Intrathecal analgesia has emerged as a key therapeutic option for pain relief for patients who have failed other treatment avenues as well as patients with adequate analgesia on high dose enteral or parenteral therapy but with unacceptable side effects. Intrethecal infusions of analgesics have been increasingly utilized since the later 1980s for the treatment of persistent pain. The purpose of this review is to provide research based clinical insight regarding the safe and appropriate use of the intrathecal infusion modality. Long-term intrathecal infusion analgesia or long-term intrathecal or long-term intrathecal analgesic therapy has significantly progressed over the past 25 years. The evidence for implantable intrathecal infusion systems is strong for short-term improvement in pain of malignancy or neuropathic pain. The evidence is moderate for long-term management of persistent pain. Reasonably strong evidence exists for the use of ong-term intrathecal analgesic therapy in alleviation of cancer pain; however, the evidence supporting long-term efficacy in persistent noncancer pain is less convincing. Future studies are needed to better define the role of long-term intrathecal analgesic therapy in persistent pain, especially with respect to which pain conditions or subpopulations of patients are most responsive to ong-term intrathecal analgesic therapy, and which agents or combination of agents are most appropriate for which pain conditions or subpopulations of patients. Novel combinations of intrathecal analgesics such as clonidine and gabapentin deserve future study. The current body of literature supports the use of intrathecal agents for the treatment of moderate or severe pain related to cancer and noncancer origins. Further clinical studies are needed to evaluate the efficacy and safety of new intrathecal drugs, the complications related to these devices, and the proper selection of patients to receive these treatments.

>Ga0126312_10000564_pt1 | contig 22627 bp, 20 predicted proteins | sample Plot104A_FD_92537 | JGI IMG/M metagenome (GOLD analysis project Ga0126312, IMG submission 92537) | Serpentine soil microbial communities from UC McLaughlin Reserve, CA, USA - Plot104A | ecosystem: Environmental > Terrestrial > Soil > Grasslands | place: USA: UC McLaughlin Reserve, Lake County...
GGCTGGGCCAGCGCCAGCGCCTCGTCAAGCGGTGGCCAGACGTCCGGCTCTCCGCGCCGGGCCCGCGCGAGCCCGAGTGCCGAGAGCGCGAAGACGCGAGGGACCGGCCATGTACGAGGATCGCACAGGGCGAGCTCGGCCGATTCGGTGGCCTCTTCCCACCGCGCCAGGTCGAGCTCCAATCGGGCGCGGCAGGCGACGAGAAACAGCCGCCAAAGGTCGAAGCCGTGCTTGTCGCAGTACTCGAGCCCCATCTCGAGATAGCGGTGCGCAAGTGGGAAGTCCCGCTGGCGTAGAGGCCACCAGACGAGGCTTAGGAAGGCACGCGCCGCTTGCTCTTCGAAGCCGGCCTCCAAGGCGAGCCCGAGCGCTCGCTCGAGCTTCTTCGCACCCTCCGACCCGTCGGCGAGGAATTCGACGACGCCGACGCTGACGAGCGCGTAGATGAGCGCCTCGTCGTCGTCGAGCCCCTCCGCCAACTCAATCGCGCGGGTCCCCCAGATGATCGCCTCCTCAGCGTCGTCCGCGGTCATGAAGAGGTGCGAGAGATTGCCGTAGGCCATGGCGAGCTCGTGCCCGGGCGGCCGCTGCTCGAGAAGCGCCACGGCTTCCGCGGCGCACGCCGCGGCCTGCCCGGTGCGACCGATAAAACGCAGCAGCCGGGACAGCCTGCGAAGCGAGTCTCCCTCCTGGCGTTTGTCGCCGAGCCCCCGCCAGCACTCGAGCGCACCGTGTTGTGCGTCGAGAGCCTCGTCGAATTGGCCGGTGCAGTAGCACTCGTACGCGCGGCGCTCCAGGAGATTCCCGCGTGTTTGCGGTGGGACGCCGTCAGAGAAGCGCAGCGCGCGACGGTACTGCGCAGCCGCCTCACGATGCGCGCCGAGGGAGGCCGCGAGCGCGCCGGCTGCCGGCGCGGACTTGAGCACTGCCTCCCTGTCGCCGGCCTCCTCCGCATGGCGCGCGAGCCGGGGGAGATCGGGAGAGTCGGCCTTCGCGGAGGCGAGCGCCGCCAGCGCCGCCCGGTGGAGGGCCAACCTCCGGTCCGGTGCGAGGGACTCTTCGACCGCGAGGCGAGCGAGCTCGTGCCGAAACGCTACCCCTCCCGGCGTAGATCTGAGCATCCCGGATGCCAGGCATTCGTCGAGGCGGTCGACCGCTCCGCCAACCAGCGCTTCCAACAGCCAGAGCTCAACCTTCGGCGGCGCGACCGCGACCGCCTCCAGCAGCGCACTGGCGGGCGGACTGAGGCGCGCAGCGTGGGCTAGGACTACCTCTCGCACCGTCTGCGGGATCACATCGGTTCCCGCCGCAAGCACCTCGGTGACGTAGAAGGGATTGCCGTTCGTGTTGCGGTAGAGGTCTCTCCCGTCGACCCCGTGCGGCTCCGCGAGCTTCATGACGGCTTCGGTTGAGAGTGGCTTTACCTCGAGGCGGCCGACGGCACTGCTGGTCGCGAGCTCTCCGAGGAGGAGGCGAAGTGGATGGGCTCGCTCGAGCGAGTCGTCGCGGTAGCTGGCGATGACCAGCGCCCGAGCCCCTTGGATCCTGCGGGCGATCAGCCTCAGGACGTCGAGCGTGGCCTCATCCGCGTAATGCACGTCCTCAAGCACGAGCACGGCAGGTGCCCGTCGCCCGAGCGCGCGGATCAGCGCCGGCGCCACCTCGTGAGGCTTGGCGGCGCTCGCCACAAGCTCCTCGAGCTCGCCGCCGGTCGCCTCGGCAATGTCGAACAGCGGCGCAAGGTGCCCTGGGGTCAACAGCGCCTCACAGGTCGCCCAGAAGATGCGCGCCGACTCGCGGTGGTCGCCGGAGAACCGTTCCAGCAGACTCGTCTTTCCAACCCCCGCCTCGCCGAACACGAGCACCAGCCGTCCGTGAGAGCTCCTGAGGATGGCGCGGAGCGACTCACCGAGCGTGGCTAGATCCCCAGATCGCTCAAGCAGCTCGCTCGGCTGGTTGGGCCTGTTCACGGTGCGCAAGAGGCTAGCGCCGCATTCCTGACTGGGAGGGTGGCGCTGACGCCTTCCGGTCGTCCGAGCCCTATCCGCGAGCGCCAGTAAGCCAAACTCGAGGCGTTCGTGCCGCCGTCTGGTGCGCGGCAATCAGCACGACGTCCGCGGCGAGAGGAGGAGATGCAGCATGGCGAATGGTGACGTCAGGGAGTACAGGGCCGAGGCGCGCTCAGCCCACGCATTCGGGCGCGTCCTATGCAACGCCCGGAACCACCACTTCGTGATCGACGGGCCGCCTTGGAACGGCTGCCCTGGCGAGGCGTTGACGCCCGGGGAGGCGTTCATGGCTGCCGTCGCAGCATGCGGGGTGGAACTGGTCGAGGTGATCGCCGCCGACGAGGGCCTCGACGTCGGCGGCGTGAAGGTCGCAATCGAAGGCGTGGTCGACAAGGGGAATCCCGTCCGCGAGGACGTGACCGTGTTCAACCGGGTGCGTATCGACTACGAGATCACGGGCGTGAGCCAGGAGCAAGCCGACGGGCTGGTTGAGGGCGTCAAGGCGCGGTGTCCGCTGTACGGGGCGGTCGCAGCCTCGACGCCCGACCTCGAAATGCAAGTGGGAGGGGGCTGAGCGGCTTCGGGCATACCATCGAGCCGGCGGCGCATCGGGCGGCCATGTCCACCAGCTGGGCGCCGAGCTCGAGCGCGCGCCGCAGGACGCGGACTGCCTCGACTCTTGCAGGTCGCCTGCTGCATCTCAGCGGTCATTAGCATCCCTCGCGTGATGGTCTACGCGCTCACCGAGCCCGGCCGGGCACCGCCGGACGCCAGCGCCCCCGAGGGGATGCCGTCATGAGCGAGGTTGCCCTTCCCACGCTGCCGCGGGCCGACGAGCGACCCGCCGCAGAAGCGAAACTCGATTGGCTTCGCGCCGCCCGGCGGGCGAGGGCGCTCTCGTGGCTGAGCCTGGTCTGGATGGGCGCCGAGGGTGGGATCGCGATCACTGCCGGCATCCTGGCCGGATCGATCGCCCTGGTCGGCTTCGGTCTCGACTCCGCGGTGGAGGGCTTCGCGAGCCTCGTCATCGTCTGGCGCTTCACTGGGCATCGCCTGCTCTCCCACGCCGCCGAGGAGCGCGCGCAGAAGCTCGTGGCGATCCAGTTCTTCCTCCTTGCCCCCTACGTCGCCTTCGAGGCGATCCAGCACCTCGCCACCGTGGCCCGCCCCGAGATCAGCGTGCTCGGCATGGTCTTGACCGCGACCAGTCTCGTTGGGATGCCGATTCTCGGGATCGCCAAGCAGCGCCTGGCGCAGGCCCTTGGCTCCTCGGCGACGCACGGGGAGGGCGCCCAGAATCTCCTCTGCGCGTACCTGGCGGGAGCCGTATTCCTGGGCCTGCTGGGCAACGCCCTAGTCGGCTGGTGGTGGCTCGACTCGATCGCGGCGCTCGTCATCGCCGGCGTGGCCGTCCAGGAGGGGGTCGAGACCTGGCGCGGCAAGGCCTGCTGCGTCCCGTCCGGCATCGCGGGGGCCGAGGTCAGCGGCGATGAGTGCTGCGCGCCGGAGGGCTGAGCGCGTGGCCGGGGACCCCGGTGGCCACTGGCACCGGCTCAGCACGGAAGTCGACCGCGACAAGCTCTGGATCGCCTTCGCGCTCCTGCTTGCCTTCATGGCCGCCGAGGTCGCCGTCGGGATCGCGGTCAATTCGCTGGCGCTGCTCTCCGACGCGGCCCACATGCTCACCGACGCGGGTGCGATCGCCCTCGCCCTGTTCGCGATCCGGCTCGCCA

|Original language||English (US)|
|Issue number||SPEC. ISS. 2|
|State||Published - Mar 1 2008|
ASJC Scopus subject areas
- Anesthesiology and Pain Medicine